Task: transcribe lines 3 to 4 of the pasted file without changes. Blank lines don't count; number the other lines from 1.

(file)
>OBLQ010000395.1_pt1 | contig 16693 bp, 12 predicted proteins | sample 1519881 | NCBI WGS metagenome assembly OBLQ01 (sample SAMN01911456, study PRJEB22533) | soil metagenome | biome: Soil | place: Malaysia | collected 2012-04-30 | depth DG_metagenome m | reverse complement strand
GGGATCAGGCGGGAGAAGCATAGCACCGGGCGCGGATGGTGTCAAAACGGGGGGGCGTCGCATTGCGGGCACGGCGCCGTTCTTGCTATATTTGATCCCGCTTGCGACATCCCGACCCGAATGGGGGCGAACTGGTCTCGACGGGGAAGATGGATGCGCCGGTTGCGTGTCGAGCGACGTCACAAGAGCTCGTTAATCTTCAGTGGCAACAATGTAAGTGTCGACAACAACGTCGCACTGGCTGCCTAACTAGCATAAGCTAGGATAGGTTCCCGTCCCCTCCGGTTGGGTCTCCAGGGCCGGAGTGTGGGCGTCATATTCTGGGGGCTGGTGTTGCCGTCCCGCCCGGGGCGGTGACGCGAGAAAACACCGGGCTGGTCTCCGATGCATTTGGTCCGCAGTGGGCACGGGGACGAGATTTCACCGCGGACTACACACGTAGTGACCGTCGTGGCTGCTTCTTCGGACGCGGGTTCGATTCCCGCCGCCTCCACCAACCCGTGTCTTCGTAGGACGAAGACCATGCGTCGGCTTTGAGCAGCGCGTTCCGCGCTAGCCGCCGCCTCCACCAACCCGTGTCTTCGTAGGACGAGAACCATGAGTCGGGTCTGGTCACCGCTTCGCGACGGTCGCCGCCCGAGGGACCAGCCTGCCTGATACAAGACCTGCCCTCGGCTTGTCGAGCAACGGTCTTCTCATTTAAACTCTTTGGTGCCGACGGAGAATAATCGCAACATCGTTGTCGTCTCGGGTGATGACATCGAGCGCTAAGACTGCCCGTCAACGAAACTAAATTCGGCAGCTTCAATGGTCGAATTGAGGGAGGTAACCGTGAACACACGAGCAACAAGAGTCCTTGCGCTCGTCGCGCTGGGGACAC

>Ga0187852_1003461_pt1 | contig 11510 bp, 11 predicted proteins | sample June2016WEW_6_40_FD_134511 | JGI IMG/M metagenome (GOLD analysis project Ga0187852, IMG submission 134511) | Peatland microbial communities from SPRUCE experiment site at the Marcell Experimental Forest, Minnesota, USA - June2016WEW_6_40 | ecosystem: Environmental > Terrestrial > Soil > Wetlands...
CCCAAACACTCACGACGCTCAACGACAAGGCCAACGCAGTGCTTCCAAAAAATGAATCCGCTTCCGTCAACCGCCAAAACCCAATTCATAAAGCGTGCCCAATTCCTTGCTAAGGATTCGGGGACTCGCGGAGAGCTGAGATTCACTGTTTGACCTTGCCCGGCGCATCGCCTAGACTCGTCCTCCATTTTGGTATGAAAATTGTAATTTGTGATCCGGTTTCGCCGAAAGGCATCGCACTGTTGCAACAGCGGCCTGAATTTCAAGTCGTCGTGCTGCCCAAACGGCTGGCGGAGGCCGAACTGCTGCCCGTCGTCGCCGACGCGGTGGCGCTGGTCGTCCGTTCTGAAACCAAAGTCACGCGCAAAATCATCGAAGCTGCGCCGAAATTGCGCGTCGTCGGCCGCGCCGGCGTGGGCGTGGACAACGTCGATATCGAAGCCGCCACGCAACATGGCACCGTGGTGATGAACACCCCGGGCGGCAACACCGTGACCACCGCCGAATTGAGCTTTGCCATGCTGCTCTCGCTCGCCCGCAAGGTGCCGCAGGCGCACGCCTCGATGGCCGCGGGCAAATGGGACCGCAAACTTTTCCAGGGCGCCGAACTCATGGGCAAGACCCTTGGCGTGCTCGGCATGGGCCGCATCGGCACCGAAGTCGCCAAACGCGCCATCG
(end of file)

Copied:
>Ga0187852_1003461_pt1 | contig 11510 bp, 11 predicted proteins | sample June2016WEW_6_40_FD_134511 | JGI IMG/M metagenome (GOLD analysis project Ga0187852, IMG submission 134511) | Peatland microbial communities from SPRUCE experiment site at the Marcell Experimental Forest, Minnesota, USA - June2016WEW_6_40 | ecosystem: Environmental > Terrestrial > Soil > Wetlands...
CCCAAACACTCACGACGCTCAACGACAAGGCCAACGCAGTGCTTCCAAAAAATGAATCCGCTTCCGTCAACCGCCAAAACCCAATTCATAAAGCGTGCCCAATTCCTTGCTAAGGATTCGGGGACTCGCGGAGAGCTGAGATTCACTGTTTGACCTTGCCCGGCGCATCGCCTAGACTCGTCCTCCATTTTGGTATGAAAATTGTAATTTGTGATCCGGTTTCGCCGAAAGGCATCGCACTGTTGCAACAGCGGCCTGAATTTCAAGTCGTCGTGCTGCCCAAACGGCTGGCGGAGGCCGAACTGCTGCCCGTCGTCGCCGACGCGGTGGCGCTGGTCGTCCGTTCTGAAACCAAAGTCACGCGCAAAATCATCGAAGCTGCGCCGAAATTGCGCGTCGTCGGCCGCGCCGGCGTGGGCGTGGACAACGTCGATATCGAAGCCGCCACGCAACATGGCACCGTGGTGATGAACACCCCGGGCGGCAACACCGTGACCACCGCCGAATTGAGCTTTGCCATGCTGCTCTCGCTCGCCCGCAAGGTGCCGCAGGCGCACGCCTCGATGGCCGCGGGCAAATGGGACCGCAAACTTTTCCAGGGCGCCGAACTCATGGGCAAGACCCTTGGCGTGCTCGGCATGGGCCGCATCGGCACCGAAGTCGCCAAACGCGCCATCG